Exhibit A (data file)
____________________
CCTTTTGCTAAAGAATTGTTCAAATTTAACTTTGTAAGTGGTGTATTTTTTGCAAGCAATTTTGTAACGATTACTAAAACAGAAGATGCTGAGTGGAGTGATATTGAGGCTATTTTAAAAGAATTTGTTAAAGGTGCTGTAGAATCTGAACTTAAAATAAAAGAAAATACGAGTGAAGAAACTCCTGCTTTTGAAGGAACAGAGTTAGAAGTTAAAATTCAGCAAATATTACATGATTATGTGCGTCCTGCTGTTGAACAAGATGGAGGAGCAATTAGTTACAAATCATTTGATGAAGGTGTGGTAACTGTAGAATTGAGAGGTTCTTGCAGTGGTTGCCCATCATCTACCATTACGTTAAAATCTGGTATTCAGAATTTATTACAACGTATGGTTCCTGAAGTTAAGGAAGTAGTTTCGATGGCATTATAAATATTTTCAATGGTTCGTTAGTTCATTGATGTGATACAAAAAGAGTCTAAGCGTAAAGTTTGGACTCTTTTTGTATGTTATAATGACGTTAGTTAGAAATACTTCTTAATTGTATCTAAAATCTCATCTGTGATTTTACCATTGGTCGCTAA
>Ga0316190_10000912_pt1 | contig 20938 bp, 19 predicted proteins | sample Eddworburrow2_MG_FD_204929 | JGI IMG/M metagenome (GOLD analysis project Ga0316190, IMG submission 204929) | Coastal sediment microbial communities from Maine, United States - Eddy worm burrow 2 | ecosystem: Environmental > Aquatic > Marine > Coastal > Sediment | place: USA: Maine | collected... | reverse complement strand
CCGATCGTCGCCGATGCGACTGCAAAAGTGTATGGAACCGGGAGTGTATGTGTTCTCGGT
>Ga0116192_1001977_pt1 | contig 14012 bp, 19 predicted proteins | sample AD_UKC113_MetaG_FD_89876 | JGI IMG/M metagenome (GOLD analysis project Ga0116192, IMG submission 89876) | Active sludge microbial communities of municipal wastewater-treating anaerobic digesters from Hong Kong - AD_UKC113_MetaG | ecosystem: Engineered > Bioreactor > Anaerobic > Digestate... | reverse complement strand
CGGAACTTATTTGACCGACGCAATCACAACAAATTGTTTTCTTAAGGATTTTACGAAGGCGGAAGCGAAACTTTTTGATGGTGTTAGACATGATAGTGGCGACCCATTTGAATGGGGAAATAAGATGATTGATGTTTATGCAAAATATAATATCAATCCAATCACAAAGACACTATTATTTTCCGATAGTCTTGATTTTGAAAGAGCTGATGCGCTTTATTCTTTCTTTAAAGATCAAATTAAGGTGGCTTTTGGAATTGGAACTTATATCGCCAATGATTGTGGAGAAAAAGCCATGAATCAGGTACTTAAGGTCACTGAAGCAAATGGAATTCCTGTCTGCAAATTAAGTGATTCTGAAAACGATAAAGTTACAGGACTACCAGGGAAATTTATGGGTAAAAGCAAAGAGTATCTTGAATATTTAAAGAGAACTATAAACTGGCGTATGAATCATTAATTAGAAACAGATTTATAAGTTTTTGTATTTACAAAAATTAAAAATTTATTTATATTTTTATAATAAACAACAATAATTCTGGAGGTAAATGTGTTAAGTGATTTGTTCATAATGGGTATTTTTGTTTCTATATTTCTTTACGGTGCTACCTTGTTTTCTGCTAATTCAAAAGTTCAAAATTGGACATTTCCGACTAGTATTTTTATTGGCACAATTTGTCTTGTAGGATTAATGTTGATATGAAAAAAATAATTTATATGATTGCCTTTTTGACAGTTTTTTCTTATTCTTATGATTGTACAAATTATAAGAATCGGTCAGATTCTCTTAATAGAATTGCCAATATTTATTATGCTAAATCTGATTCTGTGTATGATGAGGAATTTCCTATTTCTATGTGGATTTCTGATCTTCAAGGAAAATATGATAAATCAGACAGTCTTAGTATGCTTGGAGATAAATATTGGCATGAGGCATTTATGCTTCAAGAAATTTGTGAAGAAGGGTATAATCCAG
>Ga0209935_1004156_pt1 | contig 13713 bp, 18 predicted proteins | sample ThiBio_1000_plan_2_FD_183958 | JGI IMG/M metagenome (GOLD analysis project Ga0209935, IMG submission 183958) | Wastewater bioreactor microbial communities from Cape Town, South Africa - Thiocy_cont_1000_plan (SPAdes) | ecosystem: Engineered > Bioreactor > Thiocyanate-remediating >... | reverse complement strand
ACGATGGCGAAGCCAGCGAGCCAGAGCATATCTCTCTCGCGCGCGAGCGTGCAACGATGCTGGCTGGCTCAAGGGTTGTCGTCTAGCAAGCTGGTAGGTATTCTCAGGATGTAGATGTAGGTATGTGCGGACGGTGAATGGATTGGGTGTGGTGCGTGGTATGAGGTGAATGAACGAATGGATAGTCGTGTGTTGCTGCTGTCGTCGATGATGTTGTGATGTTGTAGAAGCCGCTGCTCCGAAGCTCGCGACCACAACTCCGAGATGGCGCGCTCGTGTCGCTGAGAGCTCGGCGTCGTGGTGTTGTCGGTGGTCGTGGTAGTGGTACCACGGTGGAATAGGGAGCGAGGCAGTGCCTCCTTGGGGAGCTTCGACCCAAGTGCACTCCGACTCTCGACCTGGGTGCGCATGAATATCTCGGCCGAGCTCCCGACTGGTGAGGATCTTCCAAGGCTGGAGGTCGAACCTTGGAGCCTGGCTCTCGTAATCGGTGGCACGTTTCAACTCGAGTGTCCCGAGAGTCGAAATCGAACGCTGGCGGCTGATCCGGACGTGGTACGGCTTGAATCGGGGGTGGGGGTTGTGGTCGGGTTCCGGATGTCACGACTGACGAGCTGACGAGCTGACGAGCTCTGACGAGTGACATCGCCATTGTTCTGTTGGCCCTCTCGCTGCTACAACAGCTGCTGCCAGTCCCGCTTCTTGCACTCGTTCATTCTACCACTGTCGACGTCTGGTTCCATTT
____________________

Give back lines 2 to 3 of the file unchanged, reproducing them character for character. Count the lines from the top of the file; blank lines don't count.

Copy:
>Ga0316190_10000912_pt1 | contig 20938 bp, 19 predicted proteins | sample Eddworburrow2_MG_FD_204929 | JGI IMG/M metagenome (GOLD analysis project Ga0316190, IMG submission 204929) | Coastal sediment microbial communities from Maine, United States - Eddy worm burrow 2 | ecosystem: Environmental > Aquatic > Marine > Coastal > Sediment | place: USA: Maine | collected... | reverse complement strand
CCGATCGTCGCCGATGCGACTGCAAAAGTGTATGGAACCGGGAGTGTATGTGTTCTCGGT